A New Kind of Homesickness

Re'Nyqua Farrington Arcadia in Granada, Spain


April 2, 2019
Currently studying at: Arcadia in Granada, Spain
Homeschool: Nova Southeastern University

The student above looks happy, healthy, and a tad bit darker because of the Andalusian sun. As the student pictured above, I can confirm that I am happy, healthy, and still seeing the effects of the Andalusian sun of my skin. However, despite my wonderful beach trip two weekends ago to the close-by city of Málaga, Spain, this photo misses the full story. For a few weeks, two or three, más o menos, I have felt terribly homesick. Though I don’t feel homesick in the traditional sense. As a summer camp counselor, older sister and education major, I know a thing or two about homesickness, but I can’t seem to find the cure for my own problem.

I’m certainly not homesick in the physical sense. I have heard horror stories from co-workers about children wetting the bed, I have nurtured pre-teens when they feel restless at night, and I have called on nurses to ease stomach aches all in the name of homesickness. On the contrary, I feel quite the opposite. I (try to) go to the gym at least five times a week. My host mom feeds me tasty, healthy, vegetarian food. I (try to) get eight hours of sleep every day. I physically feel amazing, but something still feels off in my head. I know I won’t find a stomach relief pill or a summer camp nurse to ease my pains.

My homesickness doesn’t follow typical emotional patterns either. Mom, dad, little sister, littler sister, step-dad, best friend, college friends, and (a few) high school friends: I love you all, and sure, I miss you, but I know I’ll see you when I get back, so I’m not exactly longing to return to the United States (U.S.) for that reason. I do not lose sleep at night reminiscing on my life in the U.S. (remember: eight hours of sleep). If anything, I’m enjoying the more relaxed lifestyle of los granadinos. Most people whose homesickness manifests itself in an emotional way, cry, lash out at others, or reject their new environment. Once again, I’m not following this trend.

After reflecting on my homesickness from a physical and emotional perspective, I considered the option that maybe I’m not homesick. Maybe I’m suffering from culture shock instead. Though, almost as soon as that thought entered my brain, I eliminated the option. I have little complaints about my daily lifestyle here in Spain. I have my ideal housing situation with a hilariously, outspoken host mom who cooks, cleans, and does my laundry for me, I actually enjoy my Spanish grammar class at 8:30 a.m., I’m starting research at my internship in a local Spanish school, and the culture in Granada encourages people echarse una siesta (translation: to take a nap). As a self-proclaimed clean freak, conversationalist, and avid napper, the Spanish culture fits me well. Even with the differences of culture in Granada, like most major businesses closing on Sunday and not having 24/7 convenience stores, I embrace its differences to my life in the U.S. So, if not homesickness or culture shock, then what exactly is my problem?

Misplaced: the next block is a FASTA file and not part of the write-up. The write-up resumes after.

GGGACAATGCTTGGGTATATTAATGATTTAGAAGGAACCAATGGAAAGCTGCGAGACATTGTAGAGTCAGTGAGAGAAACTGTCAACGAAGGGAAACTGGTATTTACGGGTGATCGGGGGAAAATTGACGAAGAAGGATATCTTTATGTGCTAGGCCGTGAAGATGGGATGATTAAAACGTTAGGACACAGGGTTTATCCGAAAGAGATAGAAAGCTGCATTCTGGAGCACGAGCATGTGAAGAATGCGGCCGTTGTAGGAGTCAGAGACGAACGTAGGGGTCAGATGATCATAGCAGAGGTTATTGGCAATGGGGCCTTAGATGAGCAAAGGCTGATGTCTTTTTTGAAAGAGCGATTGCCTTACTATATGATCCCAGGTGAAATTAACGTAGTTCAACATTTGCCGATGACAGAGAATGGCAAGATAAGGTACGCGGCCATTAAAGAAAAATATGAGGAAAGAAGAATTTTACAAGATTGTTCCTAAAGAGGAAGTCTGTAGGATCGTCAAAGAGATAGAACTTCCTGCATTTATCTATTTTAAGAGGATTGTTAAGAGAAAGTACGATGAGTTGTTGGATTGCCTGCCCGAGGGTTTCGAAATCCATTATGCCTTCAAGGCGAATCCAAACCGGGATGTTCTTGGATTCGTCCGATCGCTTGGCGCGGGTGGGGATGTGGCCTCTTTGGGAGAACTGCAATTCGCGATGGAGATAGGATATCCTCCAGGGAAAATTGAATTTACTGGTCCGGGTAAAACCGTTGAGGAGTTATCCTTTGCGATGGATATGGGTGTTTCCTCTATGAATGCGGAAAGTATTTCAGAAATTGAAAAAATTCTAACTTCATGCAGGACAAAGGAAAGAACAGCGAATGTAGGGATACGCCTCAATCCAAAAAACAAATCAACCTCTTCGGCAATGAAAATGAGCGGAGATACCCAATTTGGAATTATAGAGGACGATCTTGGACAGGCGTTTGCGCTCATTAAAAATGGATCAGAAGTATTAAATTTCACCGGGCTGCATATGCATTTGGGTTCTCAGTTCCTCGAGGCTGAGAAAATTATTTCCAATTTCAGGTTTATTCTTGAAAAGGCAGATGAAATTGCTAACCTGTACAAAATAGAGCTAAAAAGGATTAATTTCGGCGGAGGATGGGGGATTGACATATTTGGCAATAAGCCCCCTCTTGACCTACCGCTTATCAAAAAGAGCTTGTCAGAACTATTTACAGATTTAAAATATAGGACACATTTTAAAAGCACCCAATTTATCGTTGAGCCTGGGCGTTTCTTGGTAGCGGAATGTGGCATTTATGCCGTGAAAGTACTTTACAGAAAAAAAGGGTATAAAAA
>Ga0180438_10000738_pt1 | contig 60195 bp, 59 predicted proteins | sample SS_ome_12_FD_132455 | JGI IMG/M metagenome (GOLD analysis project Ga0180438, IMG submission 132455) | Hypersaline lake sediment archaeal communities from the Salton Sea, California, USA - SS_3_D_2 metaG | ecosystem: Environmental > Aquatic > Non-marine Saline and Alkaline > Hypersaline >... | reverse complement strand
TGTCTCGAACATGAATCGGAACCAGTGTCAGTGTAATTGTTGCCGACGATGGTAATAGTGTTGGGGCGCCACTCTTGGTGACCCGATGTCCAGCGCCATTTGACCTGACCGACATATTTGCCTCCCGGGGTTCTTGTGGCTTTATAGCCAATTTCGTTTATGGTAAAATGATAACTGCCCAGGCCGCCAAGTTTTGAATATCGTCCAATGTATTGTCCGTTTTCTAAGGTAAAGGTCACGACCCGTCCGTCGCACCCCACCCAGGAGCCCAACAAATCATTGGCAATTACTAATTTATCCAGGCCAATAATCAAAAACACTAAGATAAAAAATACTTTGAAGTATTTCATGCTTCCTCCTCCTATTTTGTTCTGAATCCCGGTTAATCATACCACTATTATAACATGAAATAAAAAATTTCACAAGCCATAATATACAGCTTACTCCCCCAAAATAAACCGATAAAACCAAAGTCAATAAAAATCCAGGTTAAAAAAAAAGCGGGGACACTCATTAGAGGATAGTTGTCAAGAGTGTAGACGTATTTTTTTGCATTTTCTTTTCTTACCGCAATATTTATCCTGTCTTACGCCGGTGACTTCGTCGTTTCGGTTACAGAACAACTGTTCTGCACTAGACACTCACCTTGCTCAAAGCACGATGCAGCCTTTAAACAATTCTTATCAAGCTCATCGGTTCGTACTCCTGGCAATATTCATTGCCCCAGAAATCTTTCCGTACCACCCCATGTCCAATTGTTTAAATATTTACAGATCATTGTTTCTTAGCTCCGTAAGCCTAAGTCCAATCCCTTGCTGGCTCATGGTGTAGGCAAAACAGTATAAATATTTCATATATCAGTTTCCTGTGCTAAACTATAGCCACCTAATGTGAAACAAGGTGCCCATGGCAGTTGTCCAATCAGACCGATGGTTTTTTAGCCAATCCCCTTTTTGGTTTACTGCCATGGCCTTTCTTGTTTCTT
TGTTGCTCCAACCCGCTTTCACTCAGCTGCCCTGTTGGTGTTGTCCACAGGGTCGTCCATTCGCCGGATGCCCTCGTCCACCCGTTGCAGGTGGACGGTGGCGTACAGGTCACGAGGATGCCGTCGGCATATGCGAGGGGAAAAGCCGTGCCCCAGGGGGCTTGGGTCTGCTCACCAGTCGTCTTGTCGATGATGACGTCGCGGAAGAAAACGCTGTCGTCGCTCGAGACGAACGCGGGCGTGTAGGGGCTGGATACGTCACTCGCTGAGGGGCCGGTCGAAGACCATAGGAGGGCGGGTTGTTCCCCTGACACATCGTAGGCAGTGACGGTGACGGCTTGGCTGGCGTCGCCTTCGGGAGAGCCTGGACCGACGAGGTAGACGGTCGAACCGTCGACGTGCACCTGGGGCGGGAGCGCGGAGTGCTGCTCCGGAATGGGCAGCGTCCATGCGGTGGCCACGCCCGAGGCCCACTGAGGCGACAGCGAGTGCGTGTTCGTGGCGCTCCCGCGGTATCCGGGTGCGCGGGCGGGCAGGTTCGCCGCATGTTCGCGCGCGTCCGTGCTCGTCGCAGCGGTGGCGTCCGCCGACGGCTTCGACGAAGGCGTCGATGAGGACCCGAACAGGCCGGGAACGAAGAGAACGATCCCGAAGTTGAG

I feel culture-sick. I’m not homesick because I don’t have a person, place, or feeling that I miss to the point of agony. I’m not experiencing culture shock because I’m embracing the favorable aspects of culture in Granada alongside its inconveniences. I’ve concluded that I’m culture-sick because I truly miss my culture. I don’t meet people from the U.S. Virgin Islands (USVI) too often in my daily life, and I wasn’t expecting many people from Spain to know about the USVI (fun fact: my host mom already knew about the USVI). However, I didn’t think I would miss my culture this strongly.

At first, I jokingly started a list of things I miss from the U.S. since I go to school in Florida and only return to the USVI to visit family. My list started with the supermarket, Target, and continued with Publix (a well-known supermarket based in Florida) brand lemonade. As my time grew in Granada, my list began to stray from American conveniences to Caribbean desires. I miss rice and beans (done Caribbean style, preferably called rice and peas), the Soca music my dad plays on repeat in his car, the Rastafarian, vegetarian-friendly food my step-dad always finds for me, the typical Caribbean phrases my mom says that make no sense literally, and the everlasting warm weather. I also miss my younger sister telling me I’m out of the loop and teaching me Atlanta slang, I miss my even younger sister begging me to play supermarket “one last time,” and I miss talking to my college friends until the early hours in the morning about Florida politics, relationships, psychology, hip-hop music, and whatever else comes to mind. Altogether, I miss the giant mix of cultures that make up my unique culture. The Afro-Caribbean origins, the early Florida upbringing, the adolescent years in Georgia, and the young adulthood return to Florida that makes me unique.

I’ve accepted this new kind of homesickness and I’m calling it culture-sickness. Though I’m not calling it a problem anymore. Surely I have a dilemma. It can feel isolating not having anyone around me who shares even a piece of my culture. However, rather than making it an issue, I’ll make a mission. During this study abroad experience, I will continue to learn about cultures outside of my own without losing my strong sense of cultural identity. When I return to the U.S. for my sister’s high school graduation, I’m sure the whole family will catch me up on everything I missed while in Granada.